Currently following an schematic for NanoPI NEO4 to make my own RK3399 board. On their schematic for the K4B4G1646D-BCK0,I noticed for pins DQ1-DQ15 on both chips connect to a randomised list of connectors from DDR0_D1 to DDR0_D31 and I was wondering why is that?

And also why are the numbers on the connectors different to the lines that they're connecting to, for example DQ7 I would expect it to connect to DDR0_D7 but instead it connects to DDR0_D3.

Second question in relation to the LDQS(F3)/LDQSN(G3) & UDQS(C7)/UDQSN(B7) connectors I plan to change out the ram chips for a different chip which is more widely available to purchase (AS24C256M16D3LB-BIN); however I've noticed that the LDQS/LDQSN & UDQS/UDQSN pins are completely missing from the datasheet and instead have been replaced with DQSL (F3/G3) & DQSU (C7/B7). So I was wondering how do I exactly go about connecting these up to the previously available connectors on the RK3399?

Finally I noticed on the manifesto for the Nanopi Neo4 that its meant to use 1GB of DDR3 Ram but in the schematic these K4B4G1646D-BCK0 are actually 4GB each so I was curious as to whether the wiring they have in their schematic for the DDR Controller on the RK3399 & DDR3 schematic properly utilises the 2 4GB DDR3 ram and allows the RK3399 to have the 8GB DDR3 ram readily available?

If anyone able to help answer and/or point in the direction of an answer, would be greatly appreciated.

DDR3 RAM Schematic DDR3 RAM Schematic

DDR Controller DDR Controller


**Neo4 Spec List* Neo4 Spec List Samsung Webpage for the K4B4G164D-BCK0 can be access via the link below: https://www.samsung.com/semiconductor/dram/ddr3/K4B4G1646D-BCK0/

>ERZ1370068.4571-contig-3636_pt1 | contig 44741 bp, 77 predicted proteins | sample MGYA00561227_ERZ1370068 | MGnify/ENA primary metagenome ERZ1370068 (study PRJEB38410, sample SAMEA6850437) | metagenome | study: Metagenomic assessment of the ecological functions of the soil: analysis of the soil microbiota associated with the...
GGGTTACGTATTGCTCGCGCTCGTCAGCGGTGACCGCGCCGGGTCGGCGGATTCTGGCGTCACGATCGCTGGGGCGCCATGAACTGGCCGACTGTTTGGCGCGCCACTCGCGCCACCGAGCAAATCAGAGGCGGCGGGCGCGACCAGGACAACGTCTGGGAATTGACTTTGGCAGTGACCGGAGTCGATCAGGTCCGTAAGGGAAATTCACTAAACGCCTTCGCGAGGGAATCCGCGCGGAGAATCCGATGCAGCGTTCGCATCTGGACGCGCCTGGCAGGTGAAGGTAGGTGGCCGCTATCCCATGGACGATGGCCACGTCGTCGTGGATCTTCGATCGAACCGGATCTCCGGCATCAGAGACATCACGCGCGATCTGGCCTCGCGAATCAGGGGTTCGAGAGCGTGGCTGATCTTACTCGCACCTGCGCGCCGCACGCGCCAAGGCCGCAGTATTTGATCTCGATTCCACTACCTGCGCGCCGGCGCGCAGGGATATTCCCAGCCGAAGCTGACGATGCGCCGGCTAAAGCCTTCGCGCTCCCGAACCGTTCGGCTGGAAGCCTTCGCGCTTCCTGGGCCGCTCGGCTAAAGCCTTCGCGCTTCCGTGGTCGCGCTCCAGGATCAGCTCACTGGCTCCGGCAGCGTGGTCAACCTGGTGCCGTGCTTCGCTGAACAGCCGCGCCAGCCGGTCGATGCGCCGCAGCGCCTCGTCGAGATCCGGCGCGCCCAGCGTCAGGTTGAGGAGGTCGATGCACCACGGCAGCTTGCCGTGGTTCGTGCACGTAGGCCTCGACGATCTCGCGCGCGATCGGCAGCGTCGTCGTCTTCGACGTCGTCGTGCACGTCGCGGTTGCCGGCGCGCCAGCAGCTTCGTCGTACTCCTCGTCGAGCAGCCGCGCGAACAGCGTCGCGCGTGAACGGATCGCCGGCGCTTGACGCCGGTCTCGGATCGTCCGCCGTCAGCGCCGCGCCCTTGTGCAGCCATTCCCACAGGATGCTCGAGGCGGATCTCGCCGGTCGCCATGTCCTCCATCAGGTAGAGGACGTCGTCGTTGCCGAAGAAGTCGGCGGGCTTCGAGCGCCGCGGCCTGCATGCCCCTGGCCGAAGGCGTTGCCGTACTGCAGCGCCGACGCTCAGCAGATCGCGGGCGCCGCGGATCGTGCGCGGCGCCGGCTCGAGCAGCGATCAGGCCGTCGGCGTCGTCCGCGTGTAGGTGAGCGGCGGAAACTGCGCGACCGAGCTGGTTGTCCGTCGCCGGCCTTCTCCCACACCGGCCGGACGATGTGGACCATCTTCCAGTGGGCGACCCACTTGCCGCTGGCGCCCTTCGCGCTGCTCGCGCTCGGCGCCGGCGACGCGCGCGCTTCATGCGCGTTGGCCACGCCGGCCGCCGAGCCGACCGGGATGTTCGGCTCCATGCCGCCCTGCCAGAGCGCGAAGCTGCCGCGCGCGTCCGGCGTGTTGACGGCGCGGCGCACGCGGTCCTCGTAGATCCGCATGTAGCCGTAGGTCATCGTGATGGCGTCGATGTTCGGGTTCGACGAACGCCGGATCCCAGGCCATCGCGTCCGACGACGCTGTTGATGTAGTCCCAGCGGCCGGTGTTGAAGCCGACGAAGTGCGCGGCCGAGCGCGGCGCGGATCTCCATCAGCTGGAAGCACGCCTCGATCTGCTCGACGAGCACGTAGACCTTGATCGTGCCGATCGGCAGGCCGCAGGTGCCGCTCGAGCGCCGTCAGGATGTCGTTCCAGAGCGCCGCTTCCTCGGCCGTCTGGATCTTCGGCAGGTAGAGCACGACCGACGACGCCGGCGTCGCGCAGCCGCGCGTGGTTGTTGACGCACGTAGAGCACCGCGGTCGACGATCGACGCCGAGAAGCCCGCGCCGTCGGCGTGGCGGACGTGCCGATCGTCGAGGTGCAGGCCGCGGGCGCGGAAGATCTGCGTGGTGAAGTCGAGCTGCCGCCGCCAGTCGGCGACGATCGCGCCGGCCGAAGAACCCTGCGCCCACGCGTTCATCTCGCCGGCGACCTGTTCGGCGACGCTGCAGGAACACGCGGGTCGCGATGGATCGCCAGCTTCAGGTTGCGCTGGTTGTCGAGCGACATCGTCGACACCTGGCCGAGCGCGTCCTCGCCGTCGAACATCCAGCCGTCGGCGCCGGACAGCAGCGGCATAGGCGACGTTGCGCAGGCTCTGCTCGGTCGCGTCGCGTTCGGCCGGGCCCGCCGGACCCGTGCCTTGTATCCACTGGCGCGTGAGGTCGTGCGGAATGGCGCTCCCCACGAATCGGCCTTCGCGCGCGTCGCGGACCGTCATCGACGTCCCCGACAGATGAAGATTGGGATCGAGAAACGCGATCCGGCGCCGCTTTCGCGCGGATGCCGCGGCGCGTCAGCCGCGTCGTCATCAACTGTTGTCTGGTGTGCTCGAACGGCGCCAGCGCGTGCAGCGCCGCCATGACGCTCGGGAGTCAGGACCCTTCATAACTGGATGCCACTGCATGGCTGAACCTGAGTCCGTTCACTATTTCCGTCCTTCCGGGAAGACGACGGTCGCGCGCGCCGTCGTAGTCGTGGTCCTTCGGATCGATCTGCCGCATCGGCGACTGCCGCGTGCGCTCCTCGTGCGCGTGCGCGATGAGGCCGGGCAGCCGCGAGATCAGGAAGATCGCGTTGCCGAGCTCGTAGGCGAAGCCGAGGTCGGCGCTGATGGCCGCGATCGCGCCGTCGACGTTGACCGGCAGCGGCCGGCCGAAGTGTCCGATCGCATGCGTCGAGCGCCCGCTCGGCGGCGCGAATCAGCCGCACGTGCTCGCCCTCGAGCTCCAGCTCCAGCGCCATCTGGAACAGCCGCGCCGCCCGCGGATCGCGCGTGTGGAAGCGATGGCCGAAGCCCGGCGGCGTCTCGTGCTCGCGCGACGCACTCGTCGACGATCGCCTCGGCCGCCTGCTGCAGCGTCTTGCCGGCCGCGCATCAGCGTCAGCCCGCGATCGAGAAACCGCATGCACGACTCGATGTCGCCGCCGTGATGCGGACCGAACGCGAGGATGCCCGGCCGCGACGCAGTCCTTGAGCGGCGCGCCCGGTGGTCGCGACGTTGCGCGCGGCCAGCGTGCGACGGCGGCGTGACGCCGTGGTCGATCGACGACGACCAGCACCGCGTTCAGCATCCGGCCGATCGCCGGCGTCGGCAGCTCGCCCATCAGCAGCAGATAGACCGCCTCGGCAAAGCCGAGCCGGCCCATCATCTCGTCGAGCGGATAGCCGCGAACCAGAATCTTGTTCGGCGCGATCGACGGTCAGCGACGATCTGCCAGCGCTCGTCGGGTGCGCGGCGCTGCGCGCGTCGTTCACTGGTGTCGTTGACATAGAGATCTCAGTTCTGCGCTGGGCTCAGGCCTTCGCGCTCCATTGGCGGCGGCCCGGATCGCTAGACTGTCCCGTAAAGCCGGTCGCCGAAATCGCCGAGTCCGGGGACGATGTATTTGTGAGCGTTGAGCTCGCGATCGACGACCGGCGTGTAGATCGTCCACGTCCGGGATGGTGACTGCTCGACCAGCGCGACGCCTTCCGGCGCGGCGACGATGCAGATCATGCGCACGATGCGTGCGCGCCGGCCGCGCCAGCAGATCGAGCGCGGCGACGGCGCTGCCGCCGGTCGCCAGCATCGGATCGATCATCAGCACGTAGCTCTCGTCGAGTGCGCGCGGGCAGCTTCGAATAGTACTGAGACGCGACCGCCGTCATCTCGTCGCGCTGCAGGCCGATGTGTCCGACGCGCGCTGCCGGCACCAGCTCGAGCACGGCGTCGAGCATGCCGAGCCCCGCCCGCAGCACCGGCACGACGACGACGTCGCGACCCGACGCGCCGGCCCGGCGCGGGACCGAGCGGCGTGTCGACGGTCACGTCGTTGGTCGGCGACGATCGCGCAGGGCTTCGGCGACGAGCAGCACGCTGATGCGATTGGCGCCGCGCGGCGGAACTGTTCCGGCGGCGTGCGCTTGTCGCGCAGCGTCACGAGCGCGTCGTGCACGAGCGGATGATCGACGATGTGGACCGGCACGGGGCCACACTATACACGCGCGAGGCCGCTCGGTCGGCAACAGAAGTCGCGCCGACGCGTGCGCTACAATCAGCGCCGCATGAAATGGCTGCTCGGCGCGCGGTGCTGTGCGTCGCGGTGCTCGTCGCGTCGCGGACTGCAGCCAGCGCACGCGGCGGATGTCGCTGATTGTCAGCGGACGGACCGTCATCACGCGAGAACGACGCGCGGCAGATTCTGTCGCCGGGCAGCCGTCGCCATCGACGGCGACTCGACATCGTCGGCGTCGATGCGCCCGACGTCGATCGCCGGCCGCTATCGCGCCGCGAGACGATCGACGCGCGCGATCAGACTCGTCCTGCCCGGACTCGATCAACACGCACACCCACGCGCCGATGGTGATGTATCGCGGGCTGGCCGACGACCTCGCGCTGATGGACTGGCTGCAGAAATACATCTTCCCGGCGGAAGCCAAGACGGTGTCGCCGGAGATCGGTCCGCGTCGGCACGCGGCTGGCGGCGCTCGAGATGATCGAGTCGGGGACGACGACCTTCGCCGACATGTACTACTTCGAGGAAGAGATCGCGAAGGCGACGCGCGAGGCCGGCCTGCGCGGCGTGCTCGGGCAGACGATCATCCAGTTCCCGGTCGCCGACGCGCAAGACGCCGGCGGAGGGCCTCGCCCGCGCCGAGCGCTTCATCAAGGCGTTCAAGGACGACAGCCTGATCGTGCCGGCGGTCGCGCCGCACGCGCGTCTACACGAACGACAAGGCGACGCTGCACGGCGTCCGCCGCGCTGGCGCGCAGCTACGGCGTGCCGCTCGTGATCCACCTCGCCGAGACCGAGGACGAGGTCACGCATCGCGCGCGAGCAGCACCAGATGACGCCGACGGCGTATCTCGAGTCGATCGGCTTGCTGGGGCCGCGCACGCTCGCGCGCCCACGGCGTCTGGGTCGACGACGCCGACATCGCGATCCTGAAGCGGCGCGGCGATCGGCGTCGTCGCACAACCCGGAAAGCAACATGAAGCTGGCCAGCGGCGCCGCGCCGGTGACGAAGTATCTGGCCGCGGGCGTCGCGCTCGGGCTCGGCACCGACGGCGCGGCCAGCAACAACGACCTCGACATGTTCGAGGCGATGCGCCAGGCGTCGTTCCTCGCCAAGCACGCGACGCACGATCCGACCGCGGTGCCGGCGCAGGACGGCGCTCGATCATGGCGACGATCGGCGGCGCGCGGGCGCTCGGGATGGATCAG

Edit: I was doing some digging about in the schematic and I noticed that the DQLS & DQSU on the AS24C256M16D3LB-BIN is essentially the LDQS & UDQS but the letters have been placed in a different order, so I would assume those are the pins I would be connecting. And as there is no connector with an 'N' on the end I would also assume I would simply be connecting up to DDR0_DQS0P-DQS3P and just ignoring the DDR0_DQ0M-DQ3M connectors on the RK3399?

2nd Edit: AS4C256M16D3LB-12BIN Datasheet: https://www.mouser.co.uk/datasheet/2/12/Alliance_Memory_4Gb_256M16_AS4C256M16D3LB_Bdie-Rev-1288929.pdf

  • \$\begingroup\$ "... its meant to use 1GB of DDR3 Ram but in the schematic these K4B4G1646D-BCK0 are actually 4GB ..." - Gigabytes, or gigabits? Check carefully ;) \$\endgroup\$ – marcelm Jan 10 '19 at 0:20
  • \$\begingroup\$ Relooked and its still shows gigabytes. I've updated the post to show the spec shit on the neo4 and Samsung page to the 4GB ram chips they use. \$\endgroup\$ – Dragonfly3r Jan 10 '19 at 10:58
  • \$\begingroup\$ @Dragonfly3r nope. The Samsung memory is 4Gb. Notice the low-case b, meaning bits. From the memory datasheet: "The 4Gb DDR3 SDRAM D-die is organized as a 32Mbit x 16 I/Os x 8banks, device." 32Mbit x 16 x 8 = 4096Mbit = 4Gbit = 4Gb. Two 4Gb memories gets you a total of 1GB. \$\endgroup\$ – Kevin Kruse Jan 10 '19 at 14:17

I recommend you read the JEDEC DDR3 Spec. It's free and will explain how DDR3 works. There are also a host of reference documents provided by memory manufacturers (Micron, etc.) and DDR controller providers (FPGA vendors, etc.). This Answer also helps.

DQ (data) bits, DQS (strobe) bits, and DM (data mask) bits are all grouped into "byte groups." For example, DQ0 .. DQ7 belong with DQS0 and DM0 (or LDM/DML). DQ8 .. DQ15 belong with DQS1 and DM1 (or UDM/DMU). You can swap bits within a byte, but not between bytes. That is, you can't put DQ0 with DQS1.

If you preserve these byte groups, you can swap one entire byte group with another. This, as Dave's Answer states, can be done to ease routing.